God, Satan and Growing Up
In her one woman show "All Of My Stories Are True", Vanessa Paige Swanson humorously wades through heaven and hell on her way to understanding the world in all its irony, complexity and wonder.
By DONNA BOUTHILLIER
The lights at the Jose Quintero Theater come up on a Romanesque garden and the statuesque figure of Vanessa Paige Swanson, draped in a luxurious gown of green. She looks mythic. My mind quickly scans the pantheon of Greek goddesses. Which one is she? Or perhaps she is Isadora? Or Eve, facing a bushel of temptation as she takes her first step down a runway lined with apples. Whomever she is, this woman is regal, she is strong, she opens her mouth and out comes·the squeaky insecurity of a school girl singing songs to a God she doesn't quite get. Paige's "What God Really Wants" (a tryptich) fills the night with many delightful surprises.
This piece, laced with stories from her 1970's childhood, touches on the "big themes". From mixed marriages and the will of God, to sibling jealousies and the painful realization that boys are considered more valuable than girls (easily solved: simply convince younger brother that he is adopted and a girl, no problem), to the tyranny of the girlhood meany and her striving not to hate especially in a time when "the war was still on television". The relevant eeriness of the lyrics she sings: "Let there be peace on earth and let it begin with me", is offset by the wacky hilarity of the surrounding story she is praying fervently for forgiveness·to Michael Landon. Paige manages, throughout the night to be heartwrechingly touching in one moment and gut-splittingly goofy in the next.
|ALL OF MY STORIES ARE TRUE|
|Written, choreographed & performed by: Vanessa Paige Swanson Lighting design and technical direction by: Steve Mendes|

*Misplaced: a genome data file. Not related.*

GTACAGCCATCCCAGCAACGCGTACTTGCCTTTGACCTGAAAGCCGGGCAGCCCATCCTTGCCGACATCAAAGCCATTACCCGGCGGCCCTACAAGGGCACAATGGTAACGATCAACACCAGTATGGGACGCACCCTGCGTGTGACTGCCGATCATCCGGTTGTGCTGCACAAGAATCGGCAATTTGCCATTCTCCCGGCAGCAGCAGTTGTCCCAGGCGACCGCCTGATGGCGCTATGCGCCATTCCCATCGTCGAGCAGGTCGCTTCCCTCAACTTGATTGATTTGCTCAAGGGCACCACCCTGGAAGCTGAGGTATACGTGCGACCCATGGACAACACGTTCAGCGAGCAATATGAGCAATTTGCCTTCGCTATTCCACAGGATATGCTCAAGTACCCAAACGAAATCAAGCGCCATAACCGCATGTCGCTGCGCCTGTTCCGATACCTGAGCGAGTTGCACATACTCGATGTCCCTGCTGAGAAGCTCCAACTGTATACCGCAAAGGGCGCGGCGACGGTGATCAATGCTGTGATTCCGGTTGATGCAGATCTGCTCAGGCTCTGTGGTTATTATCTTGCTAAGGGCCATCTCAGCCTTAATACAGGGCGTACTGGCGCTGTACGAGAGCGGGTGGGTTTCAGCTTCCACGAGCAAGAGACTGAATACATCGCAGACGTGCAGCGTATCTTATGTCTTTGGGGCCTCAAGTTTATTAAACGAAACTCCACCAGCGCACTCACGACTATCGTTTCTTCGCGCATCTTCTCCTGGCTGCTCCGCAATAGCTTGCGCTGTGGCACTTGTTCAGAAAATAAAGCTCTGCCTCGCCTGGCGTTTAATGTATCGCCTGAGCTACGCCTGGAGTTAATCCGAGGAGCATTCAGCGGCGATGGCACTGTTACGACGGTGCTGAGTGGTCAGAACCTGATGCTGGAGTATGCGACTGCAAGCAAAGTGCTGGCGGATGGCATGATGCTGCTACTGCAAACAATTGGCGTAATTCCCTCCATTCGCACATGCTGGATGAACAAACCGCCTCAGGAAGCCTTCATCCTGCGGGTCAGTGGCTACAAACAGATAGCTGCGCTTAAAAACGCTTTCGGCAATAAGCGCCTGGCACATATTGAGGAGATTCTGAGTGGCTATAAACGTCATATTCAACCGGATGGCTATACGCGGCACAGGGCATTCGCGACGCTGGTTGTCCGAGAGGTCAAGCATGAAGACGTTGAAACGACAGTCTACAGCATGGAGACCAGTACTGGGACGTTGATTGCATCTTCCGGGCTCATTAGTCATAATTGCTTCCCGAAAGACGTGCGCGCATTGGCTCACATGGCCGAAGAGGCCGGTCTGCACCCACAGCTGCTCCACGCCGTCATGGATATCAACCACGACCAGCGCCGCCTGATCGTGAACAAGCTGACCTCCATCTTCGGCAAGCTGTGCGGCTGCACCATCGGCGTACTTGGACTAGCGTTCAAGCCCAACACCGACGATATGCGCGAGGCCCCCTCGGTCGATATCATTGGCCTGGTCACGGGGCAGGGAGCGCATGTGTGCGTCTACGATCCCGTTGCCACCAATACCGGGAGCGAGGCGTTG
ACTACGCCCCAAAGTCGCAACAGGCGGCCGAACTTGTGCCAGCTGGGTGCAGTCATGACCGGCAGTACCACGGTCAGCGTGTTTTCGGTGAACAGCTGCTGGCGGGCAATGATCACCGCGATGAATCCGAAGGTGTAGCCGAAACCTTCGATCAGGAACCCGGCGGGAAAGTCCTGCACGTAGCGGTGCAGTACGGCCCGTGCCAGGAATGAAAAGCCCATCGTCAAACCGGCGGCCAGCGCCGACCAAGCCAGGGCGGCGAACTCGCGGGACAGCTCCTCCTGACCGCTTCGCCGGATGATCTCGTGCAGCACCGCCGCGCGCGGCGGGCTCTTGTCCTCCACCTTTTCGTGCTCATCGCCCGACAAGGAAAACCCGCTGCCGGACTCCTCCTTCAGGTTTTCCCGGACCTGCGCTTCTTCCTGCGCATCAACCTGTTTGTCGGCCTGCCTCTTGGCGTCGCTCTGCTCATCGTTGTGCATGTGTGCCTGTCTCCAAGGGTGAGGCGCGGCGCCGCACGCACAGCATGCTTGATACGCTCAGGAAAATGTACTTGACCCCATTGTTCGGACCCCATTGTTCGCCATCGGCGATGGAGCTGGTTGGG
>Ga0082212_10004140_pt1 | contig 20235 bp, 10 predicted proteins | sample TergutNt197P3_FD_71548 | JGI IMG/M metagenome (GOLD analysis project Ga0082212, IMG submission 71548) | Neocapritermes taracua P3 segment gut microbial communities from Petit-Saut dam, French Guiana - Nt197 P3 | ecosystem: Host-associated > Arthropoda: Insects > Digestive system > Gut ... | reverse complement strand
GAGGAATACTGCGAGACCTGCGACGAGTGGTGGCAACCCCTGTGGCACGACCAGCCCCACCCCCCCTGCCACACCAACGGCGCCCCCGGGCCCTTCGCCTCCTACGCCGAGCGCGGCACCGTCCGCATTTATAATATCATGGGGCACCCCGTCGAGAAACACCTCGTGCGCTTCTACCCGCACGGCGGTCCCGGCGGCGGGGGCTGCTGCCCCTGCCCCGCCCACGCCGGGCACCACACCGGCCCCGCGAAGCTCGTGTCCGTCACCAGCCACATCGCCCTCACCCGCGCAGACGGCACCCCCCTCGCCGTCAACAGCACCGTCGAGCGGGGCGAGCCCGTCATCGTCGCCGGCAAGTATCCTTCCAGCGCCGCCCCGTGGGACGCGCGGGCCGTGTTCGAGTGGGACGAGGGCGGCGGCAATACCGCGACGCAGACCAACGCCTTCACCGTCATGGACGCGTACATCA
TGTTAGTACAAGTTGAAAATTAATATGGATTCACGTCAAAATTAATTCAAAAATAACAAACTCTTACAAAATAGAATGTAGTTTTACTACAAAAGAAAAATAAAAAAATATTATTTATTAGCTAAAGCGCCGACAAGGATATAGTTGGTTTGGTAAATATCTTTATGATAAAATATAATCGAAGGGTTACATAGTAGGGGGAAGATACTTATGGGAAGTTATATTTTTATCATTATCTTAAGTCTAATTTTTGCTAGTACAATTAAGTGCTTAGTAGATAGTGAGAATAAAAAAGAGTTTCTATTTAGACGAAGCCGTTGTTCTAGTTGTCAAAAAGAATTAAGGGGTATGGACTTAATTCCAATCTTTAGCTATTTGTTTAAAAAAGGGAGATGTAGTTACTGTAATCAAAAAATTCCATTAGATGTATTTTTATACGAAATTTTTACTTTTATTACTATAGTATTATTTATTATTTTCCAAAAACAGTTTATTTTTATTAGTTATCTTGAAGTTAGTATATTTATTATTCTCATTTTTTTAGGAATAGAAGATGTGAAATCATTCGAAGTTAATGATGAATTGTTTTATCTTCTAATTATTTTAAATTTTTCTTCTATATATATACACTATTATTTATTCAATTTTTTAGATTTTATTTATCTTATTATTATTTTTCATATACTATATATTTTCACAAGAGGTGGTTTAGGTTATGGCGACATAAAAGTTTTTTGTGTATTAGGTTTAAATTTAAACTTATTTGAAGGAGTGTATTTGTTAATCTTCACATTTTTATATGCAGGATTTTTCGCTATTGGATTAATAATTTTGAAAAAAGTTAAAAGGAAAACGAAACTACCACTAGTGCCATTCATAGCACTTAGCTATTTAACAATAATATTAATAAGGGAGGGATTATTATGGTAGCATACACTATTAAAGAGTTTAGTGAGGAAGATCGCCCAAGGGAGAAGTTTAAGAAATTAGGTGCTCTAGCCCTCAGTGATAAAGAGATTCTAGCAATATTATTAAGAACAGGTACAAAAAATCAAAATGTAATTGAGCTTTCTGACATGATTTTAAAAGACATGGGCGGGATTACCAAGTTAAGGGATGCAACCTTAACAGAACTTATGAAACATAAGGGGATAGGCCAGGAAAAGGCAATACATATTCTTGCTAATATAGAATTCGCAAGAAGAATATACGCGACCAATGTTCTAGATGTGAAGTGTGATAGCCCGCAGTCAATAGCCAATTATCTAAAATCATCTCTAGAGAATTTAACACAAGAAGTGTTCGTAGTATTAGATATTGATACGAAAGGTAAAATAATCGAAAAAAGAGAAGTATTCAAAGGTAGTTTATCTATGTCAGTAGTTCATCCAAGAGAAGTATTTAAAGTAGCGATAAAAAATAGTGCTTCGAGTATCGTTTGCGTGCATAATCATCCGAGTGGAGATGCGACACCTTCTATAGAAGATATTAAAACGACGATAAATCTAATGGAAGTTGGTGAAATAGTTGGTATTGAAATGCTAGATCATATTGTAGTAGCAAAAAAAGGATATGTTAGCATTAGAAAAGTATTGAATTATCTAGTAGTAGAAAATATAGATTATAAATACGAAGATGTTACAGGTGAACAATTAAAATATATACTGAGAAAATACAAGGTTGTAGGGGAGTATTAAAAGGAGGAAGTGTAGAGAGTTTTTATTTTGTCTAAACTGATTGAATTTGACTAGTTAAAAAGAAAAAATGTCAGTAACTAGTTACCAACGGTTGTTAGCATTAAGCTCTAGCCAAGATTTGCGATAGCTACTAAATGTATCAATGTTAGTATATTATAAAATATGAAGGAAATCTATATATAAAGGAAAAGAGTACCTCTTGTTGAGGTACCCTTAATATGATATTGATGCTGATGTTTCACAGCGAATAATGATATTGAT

|Jose Quintero Theater|
534 West 42nd St. (btw. 10th & 11th Aves.)
March 3-14, 2003
Although her luscious lines are lovely to behold, Paige seems
confined by the space and perhaps by the structure of a "story section" then "dancing section". Her true power as a storyteller and as a mover is revealed when she is involved in a task. In "What God Really Wants," this means dealing with the apples. She gathers them, she nuzzles them, she releases them as a violent spray into the audience. I could have watched her smash those apples together for ages. Her words are well chosen, her dancing clean and lush, her songs sing clearly of girlhood innocence but the apple smashing that's where the juice is! And that's when we get a glimpse of a deeper and darker current than her anecdotes and songs belie.
In "Way Down in the Hole", with music by Tom Waits, her angelic silhouette is revealed to be a pair of garishly red wings. Her simple and unaffected performance in this piece is devastatingly funny and just plain devastating, in turns. She regales us about her high school health teacher's warnings against the "minions of Satan". (minions include: Jimmy Carter and Shaggy of Scooby Doo) As she ties strips of white fabric together, she dances and speaks with clarity and directness; her simple appeal "Why can't we just leave "evil" and "Satan" out of it?" is well placed.
"All Of My Stories Are True" is full of poignant images and hilarious anecdotes. With her infectious exuberance, Paige draws us into her world and shows us something about our own. I laughed aloud many times during the performance and many times later in the week as I re-told the stories to friends. Vanessa Paige Swanson's dynamism shines through most strongly when the volume is turned down a bit, as it is in "Way Down in the Hole" and also in "Feed the Birds" (a piece that explores the place of art in post 9/11 society). In these moments, and there are many throughout the night, the work rings true and the unique magic of this animated performer and smart writer leaves us tickled, touched and wanting more.
|MARCH 22, 2003|
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